New research investigates healthcare utilisation and prostate specific antigen (PSA) testing

Psychological and physical health & healthcare utilisation associated with whether men have a prostate specific antigen (PSA) test.

A new paper published in BMC Family Practice, by researchers in the National Cancer Registry and Trinity College Dublin, investigates what predicts whether or not a man undergoes a PSA test. 

In this study, funded by the Irish Cancer Society and the Health Research Board, the research team used data from a population-representative sample of 3,628 men aged 50 years or older, enrolled by The Irish Longitudinal Study on Ageing (TILDA). TILDA participants underwent structured interviews, health assessments and completed standardised questionnaires, during which men were asked whether they had ever had a PSA test.

The research team found that 68.2% of men had ever had a PSA test. Men’s psychological and physical health was associated with likelihood of having ever had a PSA test. Men who had sub-threshold depression and who were frailer, were significantly less likely to have been tested. Furthermore, men with anxiety, smokers and those eligible for free GP appointments were less likely to have had a PSA test. However, men who had more chronic illnesses, and who visited the GP more often were more likely to have had a PSA test as were those who had cholesterol testing and influenza vaccinations.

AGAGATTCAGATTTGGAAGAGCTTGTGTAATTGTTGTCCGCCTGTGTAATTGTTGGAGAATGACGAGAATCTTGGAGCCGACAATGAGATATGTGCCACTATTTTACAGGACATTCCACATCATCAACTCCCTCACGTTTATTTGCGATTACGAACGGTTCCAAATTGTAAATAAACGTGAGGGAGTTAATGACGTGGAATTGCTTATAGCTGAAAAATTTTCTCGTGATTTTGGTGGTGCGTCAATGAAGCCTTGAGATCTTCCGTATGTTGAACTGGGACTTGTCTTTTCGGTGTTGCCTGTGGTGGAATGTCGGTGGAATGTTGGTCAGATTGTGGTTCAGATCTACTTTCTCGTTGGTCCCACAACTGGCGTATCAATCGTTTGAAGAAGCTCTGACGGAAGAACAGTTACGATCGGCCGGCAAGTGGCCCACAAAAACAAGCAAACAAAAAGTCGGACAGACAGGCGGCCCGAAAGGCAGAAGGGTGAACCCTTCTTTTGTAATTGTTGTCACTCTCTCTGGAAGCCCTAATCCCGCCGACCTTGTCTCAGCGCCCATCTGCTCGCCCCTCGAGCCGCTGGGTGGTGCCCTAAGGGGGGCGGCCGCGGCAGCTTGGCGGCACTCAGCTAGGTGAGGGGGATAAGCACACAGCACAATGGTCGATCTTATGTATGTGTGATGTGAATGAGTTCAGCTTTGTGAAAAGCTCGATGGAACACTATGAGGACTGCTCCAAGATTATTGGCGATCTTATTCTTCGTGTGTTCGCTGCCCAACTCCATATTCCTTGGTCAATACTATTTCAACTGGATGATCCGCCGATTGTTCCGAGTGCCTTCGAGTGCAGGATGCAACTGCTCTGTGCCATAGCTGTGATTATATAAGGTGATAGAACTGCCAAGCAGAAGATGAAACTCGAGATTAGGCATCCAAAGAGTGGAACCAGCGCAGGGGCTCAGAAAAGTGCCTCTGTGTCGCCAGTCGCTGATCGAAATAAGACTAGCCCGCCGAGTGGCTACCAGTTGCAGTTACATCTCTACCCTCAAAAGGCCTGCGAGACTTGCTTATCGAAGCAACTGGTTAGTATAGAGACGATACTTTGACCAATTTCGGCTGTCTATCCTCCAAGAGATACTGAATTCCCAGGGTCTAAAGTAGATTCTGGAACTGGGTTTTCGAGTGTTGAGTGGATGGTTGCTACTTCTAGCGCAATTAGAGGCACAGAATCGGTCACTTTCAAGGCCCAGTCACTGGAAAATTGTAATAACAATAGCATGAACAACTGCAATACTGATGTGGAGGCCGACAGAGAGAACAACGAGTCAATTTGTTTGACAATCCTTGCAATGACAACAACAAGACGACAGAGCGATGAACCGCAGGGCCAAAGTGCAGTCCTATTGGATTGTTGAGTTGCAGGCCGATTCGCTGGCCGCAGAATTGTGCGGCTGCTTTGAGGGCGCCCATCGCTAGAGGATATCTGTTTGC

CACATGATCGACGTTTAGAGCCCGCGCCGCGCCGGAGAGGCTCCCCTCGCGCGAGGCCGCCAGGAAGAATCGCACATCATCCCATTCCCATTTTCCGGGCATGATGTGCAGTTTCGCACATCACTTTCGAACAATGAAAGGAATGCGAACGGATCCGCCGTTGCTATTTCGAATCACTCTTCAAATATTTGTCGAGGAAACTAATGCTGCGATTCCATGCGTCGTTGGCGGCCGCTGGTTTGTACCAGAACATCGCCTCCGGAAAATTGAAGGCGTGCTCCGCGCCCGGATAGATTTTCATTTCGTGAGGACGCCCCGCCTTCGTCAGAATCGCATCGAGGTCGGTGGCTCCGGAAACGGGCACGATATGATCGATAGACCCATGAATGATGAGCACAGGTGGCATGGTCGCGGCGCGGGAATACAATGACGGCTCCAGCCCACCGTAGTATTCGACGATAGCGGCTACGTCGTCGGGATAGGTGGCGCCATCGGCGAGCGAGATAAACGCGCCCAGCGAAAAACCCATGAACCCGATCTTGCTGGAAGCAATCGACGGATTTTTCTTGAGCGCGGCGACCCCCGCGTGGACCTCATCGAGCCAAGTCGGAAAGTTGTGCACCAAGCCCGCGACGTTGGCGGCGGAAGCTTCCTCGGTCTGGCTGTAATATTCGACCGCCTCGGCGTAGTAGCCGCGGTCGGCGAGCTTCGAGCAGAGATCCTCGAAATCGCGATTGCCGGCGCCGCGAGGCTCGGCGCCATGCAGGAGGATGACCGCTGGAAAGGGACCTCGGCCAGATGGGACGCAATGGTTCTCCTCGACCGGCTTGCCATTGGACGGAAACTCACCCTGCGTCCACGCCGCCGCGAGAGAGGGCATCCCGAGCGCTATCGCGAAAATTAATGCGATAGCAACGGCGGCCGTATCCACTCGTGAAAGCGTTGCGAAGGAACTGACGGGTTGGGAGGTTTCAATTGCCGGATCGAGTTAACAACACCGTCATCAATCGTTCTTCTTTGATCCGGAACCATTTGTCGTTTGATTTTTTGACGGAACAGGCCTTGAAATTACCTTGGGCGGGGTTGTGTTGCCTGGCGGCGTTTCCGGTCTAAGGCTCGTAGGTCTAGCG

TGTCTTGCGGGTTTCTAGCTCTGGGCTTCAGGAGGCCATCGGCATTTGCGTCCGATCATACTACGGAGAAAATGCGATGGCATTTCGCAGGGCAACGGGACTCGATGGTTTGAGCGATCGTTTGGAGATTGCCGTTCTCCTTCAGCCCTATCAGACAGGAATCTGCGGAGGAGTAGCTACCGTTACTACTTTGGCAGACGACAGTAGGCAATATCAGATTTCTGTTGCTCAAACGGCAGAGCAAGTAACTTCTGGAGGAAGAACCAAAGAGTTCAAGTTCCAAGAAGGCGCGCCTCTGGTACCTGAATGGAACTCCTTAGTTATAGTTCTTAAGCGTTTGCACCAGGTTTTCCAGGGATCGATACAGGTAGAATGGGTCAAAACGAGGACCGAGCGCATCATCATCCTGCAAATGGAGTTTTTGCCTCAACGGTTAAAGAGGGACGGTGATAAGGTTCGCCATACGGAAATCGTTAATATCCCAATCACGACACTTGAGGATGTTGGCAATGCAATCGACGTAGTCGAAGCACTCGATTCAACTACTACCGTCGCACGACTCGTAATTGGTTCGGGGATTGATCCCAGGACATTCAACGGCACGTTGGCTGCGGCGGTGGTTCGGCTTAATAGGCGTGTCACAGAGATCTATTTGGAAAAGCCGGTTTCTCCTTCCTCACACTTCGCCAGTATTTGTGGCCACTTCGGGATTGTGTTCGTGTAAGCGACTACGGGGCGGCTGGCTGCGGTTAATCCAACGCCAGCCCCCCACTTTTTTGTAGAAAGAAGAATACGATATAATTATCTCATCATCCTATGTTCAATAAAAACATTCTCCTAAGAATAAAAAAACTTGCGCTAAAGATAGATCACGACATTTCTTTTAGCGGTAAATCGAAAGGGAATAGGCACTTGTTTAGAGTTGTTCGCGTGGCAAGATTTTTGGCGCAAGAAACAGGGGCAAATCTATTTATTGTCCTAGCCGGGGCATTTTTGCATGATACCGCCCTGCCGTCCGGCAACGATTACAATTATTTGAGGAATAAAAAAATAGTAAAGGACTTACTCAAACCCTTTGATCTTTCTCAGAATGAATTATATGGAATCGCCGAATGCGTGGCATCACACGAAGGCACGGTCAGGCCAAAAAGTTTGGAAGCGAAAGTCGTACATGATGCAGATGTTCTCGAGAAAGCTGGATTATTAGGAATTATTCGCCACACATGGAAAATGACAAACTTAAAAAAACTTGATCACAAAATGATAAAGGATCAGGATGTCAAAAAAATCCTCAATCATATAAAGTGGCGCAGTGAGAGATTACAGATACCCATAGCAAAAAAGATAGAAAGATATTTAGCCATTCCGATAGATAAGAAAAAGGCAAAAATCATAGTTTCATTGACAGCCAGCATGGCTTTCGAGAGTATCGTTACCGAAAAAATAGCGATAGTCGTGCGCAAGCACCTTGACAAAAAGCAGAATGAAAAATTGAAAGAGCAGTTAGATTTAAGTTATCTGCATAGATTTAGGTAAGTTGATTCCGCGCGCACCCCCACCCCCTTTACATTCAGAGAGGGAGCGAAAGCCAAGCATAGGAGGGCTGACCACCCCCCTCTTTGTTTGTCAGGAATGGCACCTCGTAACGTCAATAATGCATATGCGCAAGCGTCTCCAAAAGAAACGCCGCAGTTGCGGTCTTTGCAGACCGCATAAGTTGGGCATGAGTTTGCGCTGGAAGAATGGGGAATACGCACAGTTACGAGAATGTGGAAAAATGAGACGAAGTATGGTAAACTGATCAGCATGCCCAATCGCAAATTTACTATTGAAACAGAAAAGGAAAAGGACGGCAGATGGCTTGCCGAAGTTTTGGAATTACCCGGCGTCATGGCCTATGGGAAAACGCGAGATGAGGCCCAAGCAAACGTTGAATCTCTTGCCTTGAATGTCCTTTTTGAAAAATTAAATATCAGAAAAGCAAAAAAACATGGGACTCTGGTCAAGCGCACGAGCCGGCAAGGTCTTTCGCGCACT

This study identified factors which both positively and negatively influence whether men have a PSA test. Given how widespread testing is in Ireland, what underlies some of the associations requires further investigation.  


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